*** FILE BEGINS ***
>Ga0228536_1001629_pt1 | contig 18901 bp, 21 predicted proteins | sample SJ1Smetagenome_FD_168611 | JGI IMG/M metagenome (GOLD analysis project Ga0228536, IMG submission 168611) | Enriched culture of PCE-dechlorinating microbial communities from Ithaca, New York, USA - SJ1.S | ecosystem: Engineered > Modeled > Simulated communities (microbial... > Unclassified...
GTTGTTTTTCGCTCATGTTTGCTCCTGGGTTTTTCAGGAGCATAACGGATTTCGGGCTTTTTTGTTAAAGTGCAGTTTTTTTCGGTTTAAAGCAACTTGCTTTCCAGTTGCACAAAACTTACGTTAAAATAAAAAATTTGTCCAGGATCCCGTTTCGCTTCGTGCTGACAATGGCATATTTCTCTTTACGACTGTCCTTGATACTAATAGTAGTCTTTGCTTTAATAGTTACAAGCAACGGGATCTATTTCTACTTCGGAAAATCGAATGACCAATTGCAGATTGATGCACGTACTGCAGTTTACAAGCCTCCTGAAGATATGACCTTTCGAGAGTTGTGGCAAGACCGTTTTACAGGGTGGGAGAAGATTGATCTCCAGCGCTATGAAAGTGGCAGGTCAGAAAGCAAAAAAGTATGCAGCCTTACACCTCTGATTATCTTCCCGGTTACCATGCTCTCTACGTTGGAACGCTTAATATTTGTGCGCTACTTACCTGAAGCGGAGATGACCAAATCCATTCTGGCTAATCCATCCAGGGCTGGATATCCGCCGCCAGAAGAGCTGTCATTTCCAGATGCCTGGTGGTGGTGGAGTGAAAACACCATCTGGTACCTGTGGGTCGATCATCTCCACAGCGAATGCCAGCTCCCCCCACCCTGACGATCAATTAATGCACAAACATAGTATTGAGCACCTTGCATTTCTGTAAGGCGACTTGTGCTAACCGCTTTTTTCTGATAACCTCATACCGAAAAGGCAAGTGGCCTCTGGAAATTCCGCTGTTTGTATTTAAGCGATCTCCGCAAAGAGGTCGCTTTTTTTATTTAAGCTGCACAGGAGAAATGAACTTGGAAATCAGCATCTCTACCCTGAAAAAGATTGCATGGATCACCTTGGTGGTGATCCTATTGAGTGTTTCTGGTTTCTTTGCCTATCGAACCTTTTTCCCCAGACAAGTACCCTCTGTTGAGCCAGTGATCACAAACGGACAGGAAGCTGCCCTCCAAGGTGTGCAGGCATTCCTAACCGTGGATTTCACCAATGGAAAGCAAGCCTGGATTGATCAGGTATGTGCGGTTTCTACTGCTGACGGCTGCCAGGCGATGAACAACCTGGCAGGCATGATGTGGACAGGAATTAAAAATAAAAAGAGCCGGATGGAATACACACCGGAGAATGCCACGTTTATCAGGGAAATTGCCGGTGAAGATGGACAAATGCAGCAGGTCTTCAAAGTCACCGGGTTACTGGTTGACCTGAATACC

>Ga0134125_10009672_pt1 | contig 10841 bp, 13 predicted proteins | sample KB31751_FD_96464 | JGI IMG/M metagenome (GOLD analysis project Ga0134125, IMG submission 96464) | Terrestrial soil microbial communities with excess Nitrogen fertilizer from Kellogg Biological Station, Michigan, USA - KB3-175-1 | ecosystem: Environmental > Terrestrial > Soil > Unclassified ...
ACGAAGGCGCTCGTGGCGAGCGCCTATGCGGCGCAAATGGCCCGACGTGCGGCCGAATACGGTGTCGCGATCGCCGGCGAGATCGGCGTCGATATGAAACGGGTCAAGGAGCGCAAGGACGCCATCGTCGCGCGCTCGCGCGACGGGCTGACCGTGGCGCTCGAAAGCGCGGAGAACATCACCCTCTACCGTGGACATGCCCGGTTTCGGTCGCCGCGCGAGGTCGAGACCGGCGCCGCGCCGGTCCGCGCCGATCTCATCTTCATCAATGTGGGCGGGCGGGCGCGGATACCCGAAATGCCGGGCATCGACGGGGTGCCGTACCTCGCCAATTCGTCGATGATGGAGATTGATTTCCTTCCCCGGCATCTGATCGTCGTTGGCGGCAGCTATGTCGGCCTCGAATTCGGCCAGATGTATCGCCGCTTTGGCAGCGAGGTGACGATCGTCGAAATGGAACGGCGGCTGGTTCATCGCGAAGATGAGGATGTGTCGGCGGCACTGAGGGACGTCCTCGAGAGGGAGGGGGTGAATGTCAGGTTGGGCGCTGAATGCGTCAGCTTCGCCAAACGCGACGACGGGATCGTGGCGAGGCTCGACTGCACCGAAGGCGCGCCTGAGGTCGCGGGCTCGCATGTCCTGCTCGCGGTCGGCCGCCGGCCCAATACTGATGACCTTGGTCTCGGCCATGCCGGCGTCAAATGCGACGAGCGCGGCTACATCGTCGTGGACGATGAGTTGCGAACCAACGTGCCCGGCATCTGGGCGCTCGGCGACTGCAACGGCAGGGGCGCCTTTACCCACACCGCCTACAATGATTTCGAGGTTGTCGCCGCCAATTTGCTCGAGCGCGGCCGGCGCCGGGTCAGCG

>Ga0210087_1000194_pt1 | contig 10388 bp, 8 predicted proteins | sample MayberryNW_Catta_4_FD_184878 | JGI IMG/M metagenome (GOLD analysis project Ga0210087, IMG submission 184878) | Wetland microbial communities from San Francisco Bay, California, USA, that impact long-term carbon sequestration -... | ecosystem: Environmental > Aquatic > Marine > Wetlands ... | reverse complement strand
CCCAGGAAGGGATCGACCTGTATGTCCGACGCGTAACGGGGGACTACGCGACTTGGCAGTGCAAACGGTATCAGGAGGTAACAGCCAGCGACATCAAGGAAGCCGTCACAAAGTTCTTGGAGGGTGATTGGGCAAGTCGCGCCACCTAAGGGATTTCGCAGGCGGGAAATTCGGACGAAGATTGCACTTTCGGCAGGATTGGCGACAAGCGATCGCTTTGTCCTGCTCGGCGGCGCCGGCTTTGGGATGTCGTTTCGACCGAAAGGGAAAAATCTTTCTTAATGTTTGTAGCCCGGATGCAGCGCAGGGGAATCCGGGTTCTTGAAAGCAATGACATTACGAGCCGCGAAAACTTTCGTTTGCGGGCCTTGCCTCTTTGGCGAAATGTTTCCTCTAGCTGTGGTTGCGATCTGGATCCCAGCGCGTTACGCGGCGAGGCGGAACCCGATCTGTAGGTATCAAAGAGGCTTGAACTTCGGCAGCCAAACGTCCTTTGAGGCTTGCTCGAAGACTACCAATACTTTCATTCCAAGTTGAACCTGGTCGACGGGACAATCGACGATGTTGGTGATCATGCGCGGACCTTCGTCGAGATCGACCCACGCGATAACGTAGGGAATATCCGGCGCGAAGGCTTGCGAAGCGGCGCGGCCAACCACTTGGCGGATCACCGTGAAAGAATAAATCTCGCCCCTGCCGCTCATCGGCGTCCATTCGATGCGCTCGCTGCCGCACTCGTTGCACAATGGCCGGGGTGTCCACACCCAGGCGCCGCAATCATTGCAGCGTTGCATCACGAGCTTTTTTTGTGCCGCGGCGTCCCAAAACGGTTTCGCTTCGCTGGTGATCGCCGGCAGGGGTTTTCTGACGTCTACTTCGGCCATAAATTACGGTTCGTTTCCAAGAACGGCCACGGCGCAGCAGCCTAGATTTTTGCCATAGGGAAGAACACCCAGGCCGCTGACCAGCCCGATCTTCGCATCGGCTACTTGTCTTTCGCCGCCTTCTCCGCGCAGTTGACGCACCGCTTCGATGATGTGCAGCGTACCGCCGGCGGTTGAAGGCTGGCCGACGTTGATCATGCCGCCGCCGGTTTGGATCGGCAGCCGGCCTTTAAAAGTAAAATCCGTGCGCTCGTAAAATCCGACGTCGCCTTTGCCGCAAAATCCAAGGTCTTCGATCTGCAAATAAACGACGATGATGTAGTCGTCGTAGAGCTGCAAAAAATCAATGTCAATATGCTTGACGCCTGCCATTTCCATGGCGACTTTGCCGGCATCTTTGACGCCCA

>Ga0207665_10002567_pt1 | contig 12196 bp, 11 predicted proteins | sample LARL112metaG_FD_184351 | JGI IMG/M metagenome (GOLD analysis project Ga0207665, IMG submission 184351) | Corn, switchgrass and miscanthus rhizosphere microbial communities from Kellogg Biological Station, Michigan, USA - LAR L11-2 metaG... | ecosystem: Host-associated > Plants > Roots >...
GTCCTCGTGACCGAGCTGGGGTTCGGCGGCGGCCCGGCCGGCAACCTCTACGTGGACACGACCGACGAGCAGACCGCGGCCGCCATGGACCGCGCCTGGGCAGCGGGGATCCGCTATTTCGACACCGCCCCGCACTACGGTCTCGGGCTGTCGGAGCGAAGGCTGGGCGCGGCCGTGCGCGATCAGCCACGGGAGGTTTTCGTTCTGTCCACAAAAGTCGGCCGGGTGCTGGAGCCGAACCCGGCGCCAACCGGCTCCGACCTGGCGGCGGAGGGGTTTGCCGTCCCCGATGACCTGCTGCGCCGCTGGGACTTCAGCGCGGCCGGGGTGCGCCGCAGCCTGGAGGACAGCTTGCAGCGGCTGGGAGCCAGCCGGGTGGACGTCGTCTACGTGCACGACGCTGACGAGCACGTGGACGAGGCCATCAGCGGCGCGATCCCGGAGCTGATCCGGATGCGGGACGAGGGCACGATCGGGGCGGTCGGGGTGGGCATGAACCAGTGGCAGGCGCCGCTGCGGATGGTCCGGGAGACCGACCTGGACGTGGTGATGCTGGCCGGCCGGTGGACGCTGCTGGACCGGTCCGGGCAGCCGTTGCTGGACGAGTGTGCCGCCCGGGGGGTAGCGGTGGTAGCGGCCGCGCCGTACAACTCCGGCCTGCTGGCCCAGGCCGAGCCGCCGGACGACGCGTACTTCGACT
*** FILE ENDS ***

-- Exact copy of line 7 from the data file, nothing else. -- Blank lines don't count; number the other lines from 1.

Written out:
>Ga0207665_10002567_pt1 | contig 12196 bp, 11 predicted proteins | sample LARL112metaG_FD_184351 | JGI IMG/M metagenome (GOLD analysis project Ga0207665, IMG submission 184351) | Corn, switchgrass and miscanthus rhizosphere microbial communities from Kellogg Biological Station, Michigan, USA - LAR L11-2 metaG... | ecosystem: Host-associated > Plants > Roots >...